The idea was to develop an open industry-standard protocol for communication between the buy-side (advertisers) and sell-side (publishers) in RTB marketplaces. It aimed to simplify the connection between suppliers of publisher inventory (i.e., ad exchanges, sell-side platforms, and ad networks working with publishers) and competitive buyers of that inventory (i.e., bidders, demand-side platforms, and ad networks working with advertisers).

The first oRTB protocol was introduced in December 2010, to standardize communication between the programmatic parties for exchanging block lists (Block list project). A block list is a categorical list of websites and apps where brands or agencies choose not to display their ads, primarily due to brand safety and fraudulent concerns.

Due to the high industry adoption of version 1.0 of the OpenRTB block list, the OpenRTB project accepted the collaborative proposal of Nexage to create an API specification that specifically supported mobile advertising (OpenRTB Mobile project). The mobile subcommittee of technology leaders assembled to release OpenRTB Mobile 1.0 specification in February 2011, which focused on real-time bid request/response protocol for mobile advertising. OpenRTB version 2.6 is the latest release by IAB that supports header bidding, out-stream video, billing, and loss notification for mobile advertising.

What is OpenRTB

ORTB is a standard protocol that governs the way media is transacted between publishers and advertisers in the programmatic advertising ecosystem. Transaction of media implies the exchange of the publisher’s ad inventory with the advertiser’s advertisement (ads) through real-time auctions. This allows the advertiser's advertisement to be displayed on the publisher’s site in real time. In delivery, this means setting an API specification for companies interested in an open protocol for the automated trading of digital media across a broader range of platforms, devices, and advertising solutions.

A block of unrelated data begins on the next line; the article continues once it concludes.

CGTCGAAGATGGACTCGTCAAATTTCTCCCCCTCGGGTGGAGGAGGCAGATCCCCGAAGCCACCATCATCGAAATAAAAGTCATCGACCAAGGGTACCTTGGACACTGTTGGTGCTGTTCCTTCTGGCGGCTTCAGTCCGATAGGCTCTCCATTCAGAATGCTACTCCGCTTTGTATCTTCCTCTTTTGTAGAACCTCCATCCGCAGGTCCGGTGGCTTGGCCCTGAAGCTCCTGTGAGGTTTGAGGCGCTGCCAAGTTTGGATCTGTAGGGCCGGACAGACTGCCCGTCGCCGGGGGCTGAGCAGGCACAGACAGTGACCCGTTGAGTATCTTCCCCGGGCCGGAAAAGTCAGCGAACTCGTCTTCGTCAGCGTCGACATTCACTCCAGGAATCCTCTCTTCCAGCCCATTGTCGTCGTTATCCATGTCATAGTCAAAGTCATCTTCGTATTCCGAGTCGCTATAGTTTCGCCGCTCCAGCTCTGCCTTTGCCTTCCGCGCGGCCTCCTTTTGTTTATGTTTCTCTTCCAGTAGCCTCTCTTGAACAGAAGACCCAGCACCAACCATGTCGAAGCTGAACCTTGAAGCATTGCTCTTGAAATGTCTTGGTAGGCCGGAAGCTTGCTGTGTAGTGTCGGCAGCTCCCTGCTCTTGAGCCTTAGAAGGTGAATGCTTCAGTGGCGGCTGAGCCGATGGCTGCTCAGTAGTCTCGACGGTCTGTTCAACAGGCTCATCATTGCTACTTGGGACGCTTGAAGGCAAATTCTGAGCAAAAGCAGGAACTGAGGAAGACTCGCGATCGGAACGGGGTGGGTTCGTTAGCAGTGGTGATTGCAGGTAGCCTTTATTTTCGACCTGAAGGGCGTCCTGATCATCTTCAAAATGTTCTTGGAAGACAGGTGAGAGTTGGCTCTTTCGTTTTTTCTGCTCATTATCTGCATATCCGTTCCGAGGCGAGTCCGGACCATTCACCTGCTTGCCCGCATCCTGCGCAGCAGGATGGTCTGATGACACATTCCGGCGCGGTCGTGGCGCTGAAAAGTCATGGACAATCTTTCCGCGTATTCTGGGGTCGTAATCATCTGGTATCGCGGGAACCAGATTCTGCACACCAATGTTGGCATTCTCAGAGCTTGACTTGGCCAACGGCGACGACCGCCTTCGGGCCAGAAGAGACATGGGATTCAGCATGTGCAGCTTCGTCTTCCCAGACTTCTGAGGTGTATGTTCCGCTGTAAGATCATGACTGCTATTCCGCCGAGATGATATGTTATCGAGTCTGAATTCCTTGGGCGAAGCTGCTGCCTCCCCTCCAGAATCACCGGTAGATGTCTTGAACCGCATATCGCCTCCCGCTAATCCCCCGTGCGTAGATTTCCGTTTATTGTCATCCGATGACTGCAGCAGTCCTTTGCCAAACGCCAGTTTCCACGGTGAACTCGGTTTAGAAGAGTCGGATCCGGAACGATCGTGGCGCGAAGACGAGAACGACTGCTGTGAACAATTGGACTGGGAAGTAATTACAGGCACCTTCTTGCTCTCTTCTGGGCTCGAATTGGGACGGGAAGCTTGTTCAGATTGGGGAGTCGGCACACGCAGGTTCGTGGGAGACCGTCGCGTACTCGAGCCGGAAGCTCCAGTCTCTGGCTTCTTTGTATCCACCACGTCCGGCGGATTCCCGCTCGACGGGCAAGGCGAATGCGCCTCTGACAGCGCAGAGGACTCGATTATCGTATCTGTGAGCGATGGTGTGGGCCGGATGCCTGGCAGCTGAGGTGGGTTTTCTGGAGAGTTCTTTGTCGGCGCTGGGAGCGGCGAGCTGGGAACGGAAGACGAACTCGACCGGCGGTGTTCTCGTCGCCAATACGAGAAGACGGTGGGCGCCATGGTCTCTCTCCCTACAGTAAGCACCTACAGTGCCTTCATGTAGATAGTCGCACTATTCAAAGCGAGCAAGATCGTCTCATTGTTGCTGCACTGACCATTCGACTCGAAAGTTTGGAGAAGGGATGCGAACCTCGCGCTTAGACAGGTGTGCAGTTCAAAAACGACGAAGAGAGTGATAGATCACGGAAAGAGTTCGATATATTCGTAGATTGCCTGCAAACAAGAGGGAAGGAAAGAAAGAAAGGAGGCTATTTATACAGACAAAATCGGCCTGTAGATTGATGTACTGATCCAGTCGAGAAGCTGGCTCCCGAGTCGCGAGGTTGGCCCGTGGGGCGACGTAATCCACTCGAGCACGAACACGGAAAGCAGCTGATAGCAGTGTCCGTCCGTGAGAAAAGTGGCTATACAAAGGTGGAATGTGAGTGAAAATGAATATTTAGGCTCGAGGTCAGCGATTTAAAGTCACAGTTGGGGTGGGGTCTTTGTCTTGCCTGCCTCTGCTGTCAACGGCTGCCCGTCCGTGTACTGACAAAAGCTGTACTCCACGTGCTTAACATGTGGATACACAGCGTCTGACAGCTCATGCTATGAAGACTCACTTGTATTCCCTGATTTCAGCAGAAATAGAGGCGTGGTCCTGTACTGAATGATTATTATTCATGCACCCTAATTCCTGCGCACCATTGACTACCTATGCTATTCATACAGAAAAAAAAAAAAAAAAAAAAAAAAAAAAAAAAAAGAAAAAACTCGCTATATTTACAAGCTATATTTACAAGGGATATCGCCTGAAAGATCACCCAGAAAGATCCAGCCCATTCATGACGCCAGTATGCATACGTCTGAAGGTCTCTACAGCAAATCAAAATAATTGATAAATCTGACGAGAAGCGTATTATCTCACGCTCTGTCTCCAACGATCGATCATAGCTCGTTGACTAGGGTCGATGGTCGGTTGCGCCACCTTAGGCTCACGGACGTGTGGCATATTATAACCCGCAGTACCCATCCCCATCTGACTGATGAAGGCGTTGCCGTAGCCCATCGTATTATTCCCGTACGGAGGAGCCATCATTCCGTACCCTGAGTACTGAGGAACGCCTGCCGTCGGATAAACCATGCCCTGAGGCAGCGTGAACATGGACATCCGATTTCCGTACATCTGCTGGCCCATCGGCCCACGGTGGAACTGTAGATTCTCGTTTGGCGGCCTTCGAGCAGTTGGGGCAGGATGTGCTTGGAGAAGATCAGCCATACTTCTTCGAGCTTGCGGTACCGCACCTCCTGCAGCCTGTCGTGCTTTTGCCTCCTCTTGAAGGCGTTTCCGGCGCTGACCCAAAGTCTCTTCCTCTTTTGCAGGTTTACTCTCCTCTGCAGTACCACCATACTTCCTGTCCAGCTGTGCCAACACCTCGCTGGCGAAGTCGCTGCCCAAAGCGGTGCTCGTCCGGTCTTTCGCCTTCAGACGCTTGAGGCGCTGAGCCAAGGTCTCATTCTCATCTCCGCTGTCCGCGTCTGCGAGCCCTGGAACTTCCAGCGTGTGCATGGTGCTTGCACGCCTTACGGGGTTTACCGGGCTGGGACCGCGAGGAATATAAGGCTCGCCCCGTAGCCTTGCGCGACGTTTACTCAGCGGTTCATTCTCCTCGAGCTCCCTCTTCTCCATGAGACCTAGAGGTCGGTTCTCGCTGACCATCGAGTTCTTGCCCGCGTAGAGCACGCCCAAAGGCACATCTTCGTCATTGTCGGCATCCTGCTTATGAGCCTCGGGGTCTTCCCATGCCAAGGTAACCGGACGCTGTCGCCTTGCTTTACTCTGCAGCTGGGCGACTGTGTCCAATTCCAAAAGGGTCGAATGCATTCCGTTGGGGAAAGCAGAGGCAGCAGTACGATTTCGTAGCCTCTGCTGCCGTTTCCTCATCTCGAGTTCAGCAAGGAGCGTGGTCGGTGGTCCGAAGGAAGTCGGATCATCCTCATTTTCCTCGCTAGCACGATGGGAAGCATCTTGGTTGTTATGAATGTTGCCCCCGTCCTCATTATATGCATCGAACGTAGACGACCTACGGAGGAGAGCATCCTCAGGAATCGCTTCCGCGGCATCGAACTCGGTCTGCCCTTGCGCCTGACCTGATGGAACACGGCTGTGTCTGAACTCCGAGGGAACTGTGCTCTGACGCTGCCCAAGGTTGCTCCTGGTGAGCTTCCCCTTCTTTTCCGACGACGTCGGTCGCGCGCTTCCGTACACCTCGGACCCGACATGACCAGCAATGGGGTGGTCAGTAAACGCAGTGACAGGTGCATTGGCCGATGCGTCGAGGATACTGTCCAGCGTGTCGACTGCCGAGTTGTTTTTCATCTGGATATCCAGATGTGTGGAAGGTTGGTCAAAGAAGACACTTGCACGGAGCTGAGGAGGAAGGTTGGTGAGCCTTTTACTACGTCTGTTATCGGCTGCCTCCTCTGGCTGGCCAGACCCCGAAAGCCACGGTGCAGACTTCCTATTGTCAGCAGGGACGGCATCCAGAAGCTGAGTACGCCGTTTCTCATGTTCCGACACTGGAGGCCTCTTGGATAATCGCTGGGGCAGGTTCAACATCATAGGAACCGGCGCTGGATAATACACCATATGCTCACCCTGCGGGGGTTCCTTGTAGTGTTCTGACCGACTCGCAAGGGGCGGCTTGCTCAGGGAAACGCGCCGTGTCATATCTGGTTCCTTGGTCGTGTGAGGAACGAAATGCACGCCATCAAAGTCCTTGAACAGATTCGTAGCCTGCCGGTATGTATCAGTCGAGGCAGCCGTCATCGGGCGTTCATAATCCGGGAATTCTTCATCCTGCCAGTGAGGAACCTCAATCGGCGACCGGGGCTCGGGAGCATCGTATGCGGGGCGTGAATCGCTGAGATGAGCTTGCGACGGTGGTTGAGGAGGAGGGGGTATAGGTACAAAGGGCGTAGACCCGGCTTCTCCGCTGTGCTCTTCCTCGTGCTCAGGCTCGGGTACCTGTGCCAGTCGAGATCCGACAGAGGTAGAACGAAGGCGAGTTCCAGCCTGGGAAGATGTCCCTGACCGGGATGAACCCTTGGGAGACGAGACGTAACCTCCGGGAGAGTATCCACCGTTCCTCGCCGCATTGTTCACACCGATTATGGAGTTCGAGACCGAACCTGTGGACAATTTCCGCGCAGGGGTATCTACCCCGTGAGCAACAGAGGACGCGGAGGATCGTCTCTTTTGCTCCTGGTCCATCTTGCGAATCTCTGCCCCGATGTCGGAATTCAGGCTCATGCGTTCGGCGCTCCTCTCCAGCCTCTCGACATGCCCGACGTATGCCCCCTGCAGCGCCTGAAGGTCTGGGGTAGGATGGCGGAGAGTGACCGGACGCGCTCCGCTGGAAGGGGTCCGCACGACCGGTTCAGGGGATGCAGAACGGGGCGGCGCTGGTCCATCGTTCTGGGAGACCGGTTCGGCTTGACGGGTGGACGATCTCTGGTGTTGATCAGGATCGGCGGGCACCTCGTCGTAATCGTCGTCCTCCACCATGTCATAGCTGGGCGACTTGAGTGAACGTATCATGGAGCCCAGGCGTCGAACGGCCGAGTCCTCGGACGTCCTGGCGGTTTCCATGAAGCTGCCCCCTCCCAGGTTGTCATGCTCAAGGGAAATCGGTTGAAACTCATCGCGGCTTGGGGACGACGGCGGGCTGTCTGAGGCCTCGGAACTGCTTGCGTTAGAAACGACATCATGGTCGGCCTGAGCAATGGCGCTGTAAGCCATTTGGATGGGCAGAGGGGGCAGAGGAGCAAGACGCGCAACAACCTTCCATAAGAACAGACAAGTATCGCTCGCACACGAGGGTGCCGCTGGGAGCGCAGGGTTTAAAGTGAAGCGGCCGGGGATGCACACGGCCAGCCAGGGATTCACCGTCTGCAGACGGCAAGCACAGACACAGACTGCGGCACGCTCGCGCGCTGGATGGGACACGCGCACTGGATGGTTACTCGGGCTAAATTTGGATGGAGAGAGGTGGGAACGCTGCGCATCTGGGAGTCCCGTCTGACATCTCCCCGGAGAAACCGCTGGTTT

Note: An API (Application Programming Interface) is a set of programming codes that defines the interaction between two software components (servers). API specification describes the functionality of the API by outlining the specific input and output requirements for interaction with API.

The open protocol standardizes the language of media transactions by developing API specifications and object models across several versions of oRTB. Some of the latest specification releases are for:

  • Bid request and response
  • Ad formats
  • Bidding techniques
  • Publisher and placement types
  • Win notice and Loss notice
  • Geolocation, device, and other data definitions

More about them in the oRTB versions section.

These standards bring about consistency in communication when transacting media. For example, when a publisher wants to make a bid request, they must adhere to a specific communication method. The API specification designed for this purpose will require essential information, such as seller information, site URL, site category, creative standards, size and unit, etc., for buyers to make more informed bidding decisions. Every publisher who opts for the open protocol (oRTB) is expected to follow this standard when making a bid request. As a result, it ensures a uniform bid request language among all entities involved in real-time marketplaces while transacting media.

The difference between RTB and oRTB

Real-time Bidding (RTB) is the way of transacting media between buyers and sellers of the programmatic ecosystem in real-time. OpenRTB (oRTB) is the standard communication protocol that enables real-time bidding among programmatic entities.